As Google continues to develop a driverless automobile it's no surprise that the company is lobbying lawmakers in Nevada to legalize the robotic marvel. But it is disheartening. The forward march of technology all but guarantees that we will one day scoot around Jetson-like, in mid-air and on auto-pilot. We’ve been getting glimpses of that possibility for some time. Cars exist today that can park themselves, alert drivers that they are falling asleep or have had too much to drink. The vehicles will soon be able to find their way from Austin to Baltimore, maneuvering the streets on their own with the help of a new microchip.
It’s a nifty vision. You race out the door to work, grab your newspaper – or iPad, more likely – settle into the back seat and finish breakfast while your Chevy Volt into traffic and delivers you to your office, fresh and ready to tackle much more challenging assignments.
Wait….what assignments? As more and more heavy lifting is done by machines, people are left with less and less to do. Americans are up in arms over outsourcing of manufacturing, and now white collar work, to China and India; but what about the increasing numbers of jobs stolen by technology?
This question comes up every time I land at Kennedy Airport and face a seemingly inconsequential choice. Do I swipe my credit card through the machine that delivers a trolley for my luggage, or do I sign up one of the baggage handlers waiting patiently nearby? In the past, the decision was simple and like so many others, purely economic. The price of the cart was $2.50 or $3.00 and the amount owed a person would presumably be $5 to $10, depending on the number of suitcases. Today the price of the cart is $5 and my guess is the fellow helping out wouldn’t expect much more. After all, things are tough.
This sort of calculus faces Americans across the country, but has not yet risen to the level of national debate. Of course not, you are thinking – who cares about your suitcase? The answer is that everyone should, because that kind of decision should underlie all kinds of policies. The choice, more broadly defined, is this: do we want as a country to choose jobs over efficiency? Is there a need for, or is it the time for, a full-employment program?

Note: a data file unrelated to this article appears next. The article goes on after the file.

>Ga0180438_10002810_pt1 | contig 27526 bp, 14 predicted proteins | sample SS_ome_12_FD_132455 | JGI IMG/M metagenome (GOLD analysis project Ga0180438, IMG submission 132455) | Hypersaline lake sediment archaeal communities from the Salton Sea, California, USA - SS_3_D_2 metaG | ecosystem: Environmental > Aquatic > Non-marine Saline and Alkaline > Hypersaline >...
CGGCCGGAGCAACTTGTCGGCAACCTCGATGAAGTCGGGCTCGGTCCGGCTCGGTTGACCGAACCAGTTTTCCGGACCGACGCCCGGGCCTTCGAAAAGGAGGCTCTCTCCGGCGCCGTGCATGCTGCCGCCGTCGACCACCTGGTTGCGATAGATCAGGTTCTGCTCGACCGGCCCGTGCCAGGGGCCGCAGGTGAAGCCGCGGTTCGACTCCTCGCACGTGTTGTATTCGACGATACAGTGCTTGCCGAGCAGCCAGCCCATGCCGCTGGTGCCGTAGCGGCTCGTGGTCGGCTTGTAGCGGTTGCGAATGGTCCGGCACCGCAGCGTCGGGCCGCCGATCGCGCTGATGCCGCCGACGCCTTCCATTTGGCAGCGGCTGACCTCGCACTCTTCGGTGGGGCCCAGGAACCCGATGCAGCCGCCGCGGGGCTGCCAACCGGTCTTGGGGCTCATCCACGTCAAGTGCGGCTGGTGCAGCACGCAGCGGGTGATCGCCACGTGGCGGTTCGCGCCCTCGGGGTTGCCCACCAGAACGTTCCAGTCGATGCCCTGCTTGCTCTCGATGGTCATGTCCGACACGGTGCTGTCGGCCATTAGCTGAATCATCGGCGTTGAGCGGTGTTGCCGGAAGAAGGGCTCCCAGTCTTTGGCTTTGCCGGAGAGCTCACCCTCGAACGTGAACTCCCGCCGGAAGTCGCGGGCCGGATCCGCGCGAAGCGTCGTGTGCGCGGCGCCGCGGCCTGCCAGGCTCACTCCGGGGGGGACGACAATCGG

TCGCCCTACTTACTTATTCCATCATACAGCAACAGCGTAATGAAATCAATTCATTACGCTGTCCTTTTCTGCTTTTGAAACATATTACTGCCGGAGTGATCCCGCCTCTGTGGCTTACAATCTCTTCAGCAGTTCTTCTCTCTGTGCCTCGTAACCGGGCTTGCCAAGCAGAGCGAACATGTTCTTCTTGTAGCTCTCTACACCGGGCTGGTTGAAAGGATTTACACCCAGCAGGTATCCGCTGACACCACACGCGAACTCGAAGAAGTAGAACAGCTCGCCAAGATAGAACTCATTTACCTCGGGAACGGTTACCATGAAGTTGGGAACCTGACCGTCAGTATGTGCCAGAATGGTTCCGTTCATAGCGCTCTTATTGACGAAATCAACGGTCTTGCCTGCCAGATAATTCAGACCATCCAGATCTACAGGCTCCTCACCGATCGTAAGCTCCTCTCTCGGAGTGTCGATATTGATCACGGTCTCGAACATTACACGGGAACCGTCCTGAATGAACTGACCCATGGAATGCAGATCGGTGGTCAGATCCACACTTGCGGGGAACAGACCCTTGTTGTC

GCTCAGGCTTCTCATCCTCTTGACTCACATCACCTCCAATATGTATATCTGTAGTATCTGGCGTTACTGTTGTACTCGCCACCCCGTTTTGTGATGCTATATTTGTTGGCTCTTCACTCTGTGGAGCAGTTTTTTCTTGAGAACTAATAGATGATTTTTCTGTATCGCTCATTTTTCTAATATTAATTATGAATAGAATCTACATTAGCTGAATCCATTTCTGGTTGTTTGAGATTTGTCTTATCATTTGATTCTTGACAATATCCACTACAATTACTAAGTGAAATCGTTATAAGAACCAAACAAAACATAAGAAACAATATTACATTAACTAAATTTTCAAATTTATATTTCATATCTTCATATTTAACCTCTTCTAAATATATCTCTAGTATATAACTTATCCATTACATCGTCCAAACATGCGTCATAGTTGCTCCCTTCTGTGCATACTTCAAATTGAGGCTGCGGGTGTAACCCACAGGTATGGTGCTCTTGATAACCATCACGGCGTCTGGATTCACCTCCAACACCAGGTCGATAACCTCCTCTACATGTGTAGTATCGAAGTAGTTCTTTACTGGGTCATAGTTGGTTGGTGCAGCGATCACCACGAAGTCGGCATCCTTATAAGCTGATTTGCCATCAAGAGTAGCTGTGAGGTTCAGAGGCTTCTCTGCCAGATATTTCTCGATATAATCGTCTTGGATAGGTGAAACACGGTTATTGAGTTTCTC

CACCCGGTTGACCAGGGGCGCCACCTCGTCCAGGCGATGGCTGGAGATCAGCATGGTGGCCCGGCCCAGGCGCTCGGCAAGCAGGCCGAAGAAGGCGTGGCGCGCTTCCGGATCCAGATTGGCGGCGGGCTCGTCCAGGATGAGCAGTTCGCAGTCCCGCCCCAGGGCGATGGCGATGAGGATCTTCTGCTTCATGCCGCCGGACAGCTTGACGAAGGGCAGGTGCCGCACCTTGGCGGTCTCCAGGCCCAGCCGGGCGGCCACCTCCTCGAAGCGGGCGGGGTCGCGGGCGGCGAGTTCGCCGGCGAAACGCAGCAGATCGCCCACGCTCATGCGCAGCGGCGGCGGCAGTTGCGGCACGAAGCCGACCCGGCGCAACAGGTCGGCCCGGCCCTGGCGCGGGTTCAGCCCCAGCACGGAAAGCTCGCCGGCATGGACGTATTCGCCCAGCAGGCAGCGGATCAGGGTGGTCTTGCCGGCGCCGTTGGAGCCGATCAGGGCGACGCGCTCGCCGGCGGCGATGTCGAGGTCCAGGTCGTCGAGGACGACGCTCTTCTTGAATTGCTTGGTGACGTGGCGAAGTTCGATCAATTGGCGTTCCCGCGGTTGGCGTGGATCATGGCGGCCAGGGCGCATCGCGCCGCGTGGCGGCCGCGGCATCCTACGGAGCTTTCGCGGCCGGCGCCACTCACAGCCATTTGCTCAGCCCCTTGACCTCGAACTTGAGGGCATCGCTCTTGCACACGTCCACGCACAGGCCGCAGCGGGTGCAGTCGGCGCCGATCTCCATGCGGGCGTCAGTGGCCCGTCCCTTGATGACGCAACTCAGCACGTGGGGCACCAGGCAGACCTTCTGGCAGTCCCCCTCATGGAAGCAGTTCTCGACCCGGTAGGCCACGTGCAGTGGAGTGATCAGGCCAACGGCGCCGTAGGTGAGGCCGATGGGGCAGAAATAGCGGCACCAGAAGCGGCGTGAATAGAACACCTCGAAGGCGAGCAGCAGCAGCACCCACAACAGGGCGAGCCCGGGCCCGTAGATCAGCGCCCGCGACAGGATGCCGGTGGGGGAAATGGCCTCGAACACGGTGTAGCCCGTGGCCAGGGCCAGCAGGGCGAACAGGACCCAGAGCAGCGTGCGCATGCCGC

Some legislators have decided to make jobs their number one priority. For instance, in Oregon and New Jersey you cannot personally fill your own gas tank. Every station is full service. Think how many people have jobs by dint of that regulation. In New Jersey, the rule dates back to 1949 – a time when some thought that messing with a highly flammable substance dangerous. There are roughly 4,000 service stations in the state; each has one or two people who would probably be fired if legislators allowed automation. Governor Corzine attempted to change the law in 2006, but faced an immediate backlash. New Jerseyans, it turns out, like to have someone else do the dirty work. What if every state adopted that stance? How many minimum wage workers – the kind most desperately looking for work today – would be employed?
Many will argue that blocking progress, or efficiency, will dampen our country’s competitiveness. I am beginning to think that having an increasing portion of the nation unemployed and on the government dole is a much more corrosive influence. At the least, our leaders need to recognize that there are some circumstances where it might behoove the country to put labor ahead of capital, like getting rid of those luggage trolleys in airports.
But wait, you argue. What about the people employed making the carts? Wouldn’t they be laid off? My guess – the trolleys are made in China.